Mikael Marcimain is repped by Agentfirman Planthaber/Kildén/Mandic. Williams is repped by CAA. Dreymon is repped by The Gersh Agency.

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Why Ridley Scott Thinks Prestige Horror ‘Works Better’ on TV

Read on: TheWrapTheWrap.

The much-buzzed about “Hereditary” comes out today — and based on all the reviews — it appears if you catch the horror flick at your local movie theater it will traumatize you (in an elevated way) for quite some time. Or maybe just until you get home and turn on your TV.

With the resurgence of prestigious films that give you the chills (see Ari Aster’s disturbing family tale above, “Get Out,” “It,” “A Quiet Place” and the upcoming “Suspiria” remake),  TheWrap thought we’d check in with Ridley Scott — whose 1979 film “Alien” is one of the most famed horror movies of all time — about where the classier side of the genre is headed these days. And this was while discussing one of his most recent projects: a TV show he told us was “better” than a spooky flick in a lot of ways.

“I think so, because horror, in a funny kind of way, is famous for a captive audience,” Scott said when TheWrap asked if he thought TV was taking over the prestige horror genre (despite the release of the titles we already mentioned) in an interview last month ahead of the Season 1 finale of his frightening AMC series, “The Terror.”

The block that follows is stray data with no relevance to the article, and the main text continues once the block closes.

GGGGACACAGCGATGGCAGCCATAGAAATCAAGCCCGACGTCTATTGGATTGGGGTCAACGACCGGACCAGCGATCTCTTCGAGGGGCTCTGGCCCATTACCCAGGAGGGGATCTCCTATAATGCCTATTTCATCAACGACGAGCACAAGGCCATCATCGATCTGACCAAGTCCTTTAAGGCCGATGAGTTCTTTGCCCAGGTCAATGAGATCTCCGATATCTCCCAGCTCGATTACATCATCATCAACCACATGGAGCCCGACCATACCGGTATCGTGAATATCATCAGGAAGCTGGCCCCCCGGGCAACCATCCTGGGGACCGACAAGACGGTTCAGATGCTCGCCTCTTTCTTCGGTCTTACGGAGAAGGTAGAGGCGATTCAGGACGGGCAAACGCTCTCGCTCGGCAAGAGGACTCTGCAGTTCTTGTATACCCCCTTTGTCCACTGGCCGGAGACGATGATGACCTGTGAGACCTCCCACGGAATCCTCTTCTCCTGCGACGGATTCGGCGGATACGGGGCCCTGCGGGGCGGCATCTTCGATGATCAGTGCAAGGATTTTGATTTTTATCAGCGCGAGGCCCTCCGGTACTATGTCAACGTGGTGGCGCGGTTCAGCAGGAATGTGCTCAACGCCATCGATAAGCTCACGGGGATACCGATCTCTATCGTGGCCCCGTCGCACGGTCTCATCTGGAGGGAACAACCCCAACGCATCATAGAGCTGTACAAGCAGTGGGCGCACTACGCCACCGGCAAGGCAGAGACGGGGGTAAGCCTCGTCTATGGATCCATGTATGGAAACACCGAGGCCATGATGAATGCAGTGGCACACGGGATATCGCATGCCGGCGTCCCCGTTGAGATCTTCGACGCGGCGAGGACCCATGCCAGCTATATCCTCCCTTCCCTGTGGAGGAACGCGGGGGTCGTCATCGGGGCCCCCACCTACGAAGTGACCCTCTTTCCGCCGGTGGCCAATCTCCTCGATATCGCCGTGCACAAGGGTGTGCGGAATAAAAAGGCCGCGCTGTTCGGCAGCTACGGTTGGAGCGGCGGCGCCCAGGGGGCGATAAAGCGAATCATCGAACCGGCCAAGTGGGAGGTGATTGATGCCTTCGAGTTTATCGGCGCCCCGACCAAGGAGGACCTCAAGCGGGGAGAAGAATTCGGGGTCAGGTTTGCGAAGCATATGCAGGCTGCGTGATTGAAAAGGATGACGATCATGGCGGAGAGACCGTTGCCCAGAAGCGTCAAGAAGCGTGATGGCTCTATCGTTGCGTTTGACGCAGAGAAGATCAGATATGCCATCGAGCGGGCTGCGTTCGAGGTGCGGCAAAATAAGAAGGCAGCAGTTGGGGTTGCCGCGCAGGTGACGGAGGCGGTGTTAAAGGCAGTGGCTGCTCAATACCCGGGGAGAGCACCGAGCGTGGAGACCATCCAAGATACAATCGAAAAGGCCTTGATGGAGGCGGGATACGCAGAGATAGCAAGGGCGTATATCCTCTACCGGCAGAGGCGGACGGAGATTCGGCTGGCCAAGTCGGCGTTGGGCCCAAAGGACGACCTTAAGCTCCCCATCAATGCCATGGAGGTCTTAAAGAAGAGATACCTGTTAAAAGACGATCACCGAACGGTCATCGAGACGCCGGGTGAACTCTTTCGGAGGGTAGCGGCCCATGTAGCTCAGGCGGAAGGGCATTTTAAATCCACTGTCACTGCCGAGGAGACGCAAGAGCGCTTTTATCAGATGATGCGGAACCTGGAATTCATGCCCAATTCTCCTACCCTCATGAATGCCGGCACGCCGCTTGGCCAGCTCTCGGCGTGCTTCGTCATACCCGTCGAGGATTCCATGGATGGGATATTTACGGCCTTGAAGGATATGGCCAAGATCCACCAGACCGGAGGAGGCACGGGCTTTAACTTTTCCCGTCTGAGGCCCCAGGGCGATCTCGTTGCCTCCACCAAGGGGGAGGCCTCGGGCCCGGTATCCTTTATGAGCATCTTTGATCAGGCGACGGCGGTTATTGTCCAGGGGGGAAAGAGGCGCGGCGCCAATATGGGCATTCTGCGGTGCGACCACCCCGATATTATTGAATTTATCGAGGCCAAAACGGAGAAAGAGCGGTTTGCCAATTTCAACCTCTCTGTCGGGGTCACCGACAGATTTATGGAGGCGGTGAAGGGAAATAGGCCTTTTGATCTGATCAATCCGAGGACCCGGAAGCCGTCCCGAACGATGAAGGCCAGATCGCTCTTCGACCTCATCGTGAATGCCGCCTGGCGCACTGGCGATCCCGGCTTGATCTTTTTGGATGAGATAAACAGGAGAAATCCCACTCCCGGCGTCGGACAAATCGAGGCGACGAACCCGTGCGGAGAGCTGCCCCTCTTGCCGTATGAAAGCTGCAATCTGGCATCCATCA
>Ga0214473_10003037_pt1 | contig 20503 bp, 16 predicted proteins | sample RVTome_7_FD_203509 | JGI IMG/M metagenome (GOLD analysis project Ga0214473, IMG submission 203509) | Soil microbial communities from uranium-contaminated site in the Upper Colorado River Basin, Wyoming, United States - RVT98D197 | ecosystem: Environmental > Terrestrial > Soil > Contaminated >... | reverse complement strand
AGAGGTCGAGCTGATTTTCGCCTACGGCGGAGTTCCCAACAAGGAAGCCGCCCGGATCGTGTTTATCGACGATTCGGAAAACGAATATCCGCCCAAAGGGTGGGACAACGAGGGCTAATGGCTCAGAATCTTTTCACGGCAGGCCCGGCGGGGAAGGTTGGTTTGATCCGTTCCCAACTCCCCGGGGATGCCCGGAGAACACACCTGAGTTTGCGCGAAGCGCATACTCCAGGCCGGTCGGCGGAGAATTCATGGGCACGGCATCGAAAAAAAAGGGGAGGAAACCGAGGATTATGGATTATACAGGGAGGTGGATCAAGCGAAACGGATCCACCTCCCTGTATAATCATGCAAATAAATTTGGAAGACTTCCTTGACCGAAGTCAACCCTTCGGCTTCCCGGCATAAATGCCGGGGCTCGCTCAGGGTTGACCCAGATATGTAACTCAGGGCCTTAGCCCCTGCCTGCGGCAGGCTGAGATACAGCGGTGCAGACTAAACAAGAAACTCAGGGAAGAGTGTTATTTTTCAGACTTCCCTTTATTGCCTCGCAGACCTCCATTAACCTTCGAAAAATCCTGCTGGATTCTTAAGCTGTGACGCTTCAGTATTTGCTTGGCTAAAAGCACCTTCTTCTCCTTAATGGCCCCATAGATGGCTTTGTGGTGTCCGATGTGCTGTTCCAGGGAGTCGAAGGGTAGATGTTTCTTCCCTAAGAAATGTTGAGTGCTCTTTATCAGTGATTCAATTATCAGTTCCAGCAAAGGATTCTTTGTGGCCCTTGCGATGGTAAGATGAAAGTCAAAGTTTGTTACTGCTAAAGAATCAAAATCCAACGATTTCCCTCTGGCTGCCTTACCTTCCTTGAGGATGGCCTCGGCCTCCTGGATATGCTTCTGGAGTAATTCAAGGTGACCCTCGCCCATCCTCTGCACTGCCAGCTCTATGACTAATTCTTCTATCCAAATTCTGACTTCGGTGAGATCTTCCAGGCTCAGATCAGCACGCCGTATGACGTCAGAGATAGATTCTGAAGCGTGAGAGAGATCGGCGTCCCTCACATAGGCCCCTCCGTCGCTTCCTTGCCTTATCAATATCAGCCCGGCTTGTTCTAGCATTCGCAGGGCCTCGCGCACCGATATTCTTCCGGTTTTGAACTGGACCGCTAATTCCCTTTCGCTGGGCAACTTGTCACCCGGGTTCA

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“[And with TV] you are at home. And by being at home you are kind of uneasy,” Scott continued. “‘Cause if you are by yourself, you’re looking over your shoulder in the room. I think, yeah, it kind of makes it more — if horror can be called ‘fun’ and being scared to death can be called ‘fun,’ then yeah, I think it works better at home rather than sitting in a room full of lots of people. Sitting by yourself, the fear can be really scary if the show is very effective. I still like to put it under the heading of ‘fun.’ Hopefully, it can be ‘fun.’”

“‘The Walking Dead’ set that up fine, didn’t they?” Scott said of the beginnings of elevated scary stories making their way onto the small screen. “It’s all good, because I think what’s happening with the real evolution and expansion of television is coming some really great writing and some really great ideas. I mean, television, in a funny kind of way, is rather in its Golden Age, isn’t it? It’s really evolving and — if you’re not careful — it will definitely replace feature films, which would be a pity, because it’s very great to watch something on a very big screen.”